Instead, Taylor said he wants to study safety trends so OTC can improve.

“Life is Life,” he said. “What I want to be able to do as a commander, is look out and see the trends. Right now I can’t really see that as well as I want to. I want to increase our safety capabilities to be able to know ourselves, on test and off test.”

One student — an Army Civilian employee in the OTC resource Management Office — spent time as an Army truck driver and ammunition NCO, and is now OTC’s senior cost analyst.

With 21 years as a Soldier and 10 years reviewing cost estimates for all equipment tests, Mr. Ysa Garza said everyone always has to be safety conscience in his role as an additional duty safety officer.

“I care and I would like to improve safety for my directorate,” he said. “In the line of work that I do in an office, we don’t deal with military equipment, but when we lift heavy items or move furniture, you can hurt yourself.

“After coming to the class and seeing all the different types of accidents that could happen by people who are not paying attention, they could have their heater too close, or plugged into a surge protector — the class helps me look after them.”

One rotary wing RDT&E NCO in OTC’s Aviation Test Directorate, who has deployed 13 times to Iraq and Afghanistan explained how every aviation battalion has an aviation safety officer, and sees himself as a safety coach and mentor.

“Not knowing the experience of the test units I will work with,” said Sgt. 1st Class Leo Rubio, “now I am able to stand back and look at the bigger picture to make sure each individual Soldier also looks at the bigger picture and is doing what they are supposed to be doing when considering safety.”

The course instructor was happy to bring his safety expertise to Fort Hood.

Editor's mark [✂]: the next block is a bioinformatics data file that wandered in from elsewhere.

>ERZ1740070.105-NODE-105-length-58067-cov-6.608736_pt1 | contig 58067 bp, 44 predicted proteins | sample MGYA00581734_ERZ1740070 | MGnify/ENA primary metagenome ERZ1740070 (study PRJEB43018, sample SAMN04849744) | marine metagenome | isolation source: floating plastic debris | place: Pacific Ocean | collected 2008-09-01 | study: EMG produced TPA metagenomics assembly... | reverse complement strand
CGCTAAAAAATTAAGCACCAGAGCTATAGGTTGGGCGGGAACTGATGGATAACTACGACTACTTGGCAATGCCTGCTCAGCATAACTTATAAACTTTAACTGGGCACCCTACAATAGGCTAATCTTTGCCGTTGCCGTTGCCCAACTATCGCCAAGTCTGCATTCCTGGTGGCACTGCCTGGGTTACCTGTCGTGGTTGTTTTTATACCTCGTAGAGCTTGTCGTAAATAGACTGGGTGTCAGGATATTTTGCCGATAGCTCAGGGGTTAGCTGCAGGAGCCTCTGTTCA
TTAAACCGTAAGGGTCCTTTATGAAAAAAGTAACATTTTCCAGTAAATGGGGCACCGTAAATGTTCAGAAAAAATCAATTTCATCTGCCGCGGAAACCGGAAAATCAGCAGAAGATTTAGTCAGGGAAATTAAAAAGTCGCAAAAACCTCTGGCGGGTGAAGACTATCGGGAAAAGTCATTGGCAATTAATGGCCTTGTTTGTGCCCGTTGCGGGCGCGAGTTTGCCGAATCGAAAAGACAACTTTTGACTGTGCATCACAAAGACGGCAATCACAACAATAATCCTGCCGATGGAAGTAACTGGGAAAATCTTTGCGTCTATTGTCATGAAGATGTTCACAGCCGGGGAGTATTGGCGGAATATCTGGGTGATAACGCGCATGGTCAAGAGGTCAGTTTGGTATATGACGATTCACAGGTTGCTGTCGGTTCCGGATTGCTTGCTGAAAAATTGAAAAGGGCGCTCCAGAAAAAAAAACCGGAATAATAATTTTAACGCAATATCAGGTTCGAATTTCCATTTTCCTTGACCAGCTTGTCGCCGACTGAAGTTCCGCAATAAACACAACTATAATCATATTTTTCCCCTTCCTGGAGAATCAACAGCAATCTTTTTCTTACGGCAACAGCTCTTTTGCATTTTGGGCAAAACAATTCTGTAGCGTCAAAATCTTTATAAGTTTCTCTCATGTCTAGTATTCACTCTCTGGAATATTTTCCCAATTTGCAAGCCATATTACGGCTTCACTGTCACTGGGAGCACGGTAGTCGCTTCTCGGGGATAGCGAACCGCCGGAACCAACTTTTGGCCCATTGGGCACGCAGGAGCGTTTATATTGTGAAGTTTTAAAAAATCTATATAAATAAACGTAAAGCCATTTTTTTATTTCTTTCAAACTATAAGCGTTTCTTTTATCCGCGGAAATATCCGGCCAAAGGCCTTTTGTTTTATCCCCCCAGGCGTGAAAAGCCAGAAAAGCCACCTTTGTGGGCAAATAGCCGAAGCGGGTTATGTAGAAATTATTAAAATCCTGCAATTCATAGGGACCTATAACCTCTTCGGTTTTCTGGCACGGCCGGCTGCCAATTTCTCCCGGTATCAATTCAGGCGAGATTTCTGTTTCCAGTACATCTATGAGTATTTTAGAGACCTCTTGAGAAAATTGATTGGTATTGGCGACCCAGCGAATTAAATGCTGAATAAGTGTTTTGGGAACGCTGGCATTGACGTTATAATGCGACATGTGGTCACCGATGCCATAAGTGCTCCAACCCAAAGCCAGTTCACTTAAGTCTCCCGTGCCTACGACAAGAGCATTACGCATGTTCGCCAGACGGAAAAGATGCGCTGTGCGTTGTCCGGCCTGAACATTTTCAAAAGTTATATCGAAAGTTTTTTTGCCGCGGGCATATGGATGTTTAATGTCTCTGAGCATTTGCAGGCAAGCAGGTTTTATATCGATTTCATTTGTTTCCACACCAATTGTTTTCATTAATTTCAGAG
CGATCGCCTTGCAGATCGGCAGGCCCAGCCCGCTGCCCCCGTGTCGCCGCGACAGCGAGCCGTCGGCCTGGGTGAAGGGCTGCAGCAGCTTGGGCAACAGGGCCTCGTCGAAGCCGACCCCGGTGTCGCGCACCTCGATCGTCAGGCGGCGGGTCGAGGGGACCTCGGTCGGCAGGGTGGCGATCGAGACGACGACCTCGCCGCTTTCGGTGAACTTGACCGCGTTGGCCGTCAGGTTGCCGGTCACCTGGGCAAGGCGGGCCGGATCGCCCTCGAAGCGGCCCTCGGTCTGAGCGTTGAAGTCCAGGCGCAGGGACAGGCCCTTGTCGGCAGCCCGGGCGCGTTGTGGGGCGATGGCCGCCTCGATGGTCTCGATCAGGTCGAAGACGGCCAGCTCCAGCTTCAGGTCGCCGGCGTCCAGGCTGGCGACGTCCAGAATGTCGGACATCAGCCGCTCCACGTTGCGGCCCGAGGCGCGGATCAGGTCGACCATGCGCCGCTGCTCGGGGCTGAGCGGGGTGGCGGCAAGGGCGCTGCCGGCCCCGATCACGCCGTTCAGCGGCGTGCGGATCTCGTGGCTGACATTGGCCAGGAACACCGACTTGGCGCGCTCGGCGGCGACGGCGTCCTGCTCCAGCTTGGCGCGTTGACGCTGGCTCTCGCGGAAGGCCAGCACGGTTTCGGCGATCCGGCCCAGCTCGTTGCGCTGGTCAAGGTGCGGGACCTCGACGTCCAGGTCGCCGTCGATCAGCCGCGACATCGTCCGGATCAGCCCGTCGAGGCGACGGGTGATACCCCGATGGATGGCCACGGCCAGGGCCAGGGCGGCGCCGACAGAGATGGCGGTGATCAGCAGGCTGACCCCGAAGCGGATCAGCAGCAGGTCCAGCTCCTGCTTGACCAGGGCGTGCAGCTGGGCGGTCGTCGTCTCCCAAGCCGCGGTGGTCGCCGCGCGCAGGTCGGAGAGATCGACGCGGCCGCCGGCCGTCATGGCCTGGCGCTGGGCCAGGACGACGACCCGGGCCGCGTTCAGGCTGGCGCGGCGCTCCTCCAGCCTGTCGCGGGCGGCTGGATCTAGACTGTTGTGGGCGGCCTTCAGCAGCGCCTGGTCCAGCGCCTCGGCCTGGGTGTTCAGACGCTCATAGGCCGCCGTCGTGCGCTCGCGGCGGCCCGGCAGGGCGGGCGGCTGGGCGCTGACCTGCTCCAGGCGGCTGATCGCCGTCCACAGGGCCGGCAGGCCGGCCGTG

“It all goes to readiness,” said Mr. Benjamin S. Valentine, chief of resident safety training at the U.S. Army Combat Readiness Center, Fort Rucker, Ala.

“A lot of people don’t realize that safety is a combat multiplier,” he continued.

“It’s one of those tools commanders have to help maintain the readiness of their unit by helping prevent loss of personnel and equipment. These courses are there to help our safety folks in the field as they advise their commanders on what things they can do to help prevent loss in their organizations.”

Valentine said throughout the Army, leaders must be geared toward accident prevention.

“We don’t want to be reactive,” he said. “We want to be able to identify trends; identify things that are killing our Soldiers; hurting our Soldiers and destroying our equipment, and then go figure out what we can do to prevent those from happening.”

Saying people are the most precious asset preventing accidents is key.

“Every individual has the responsibility to stop unsafe acts and to be checking their environment to make sure they are aware of what hazards are out there and what they can do to mitigate those hazards,” said Valentine.

To see safety classes available to units, go to – and click on the “Help/Feedback/Contacts” link at the bottom of the webpage.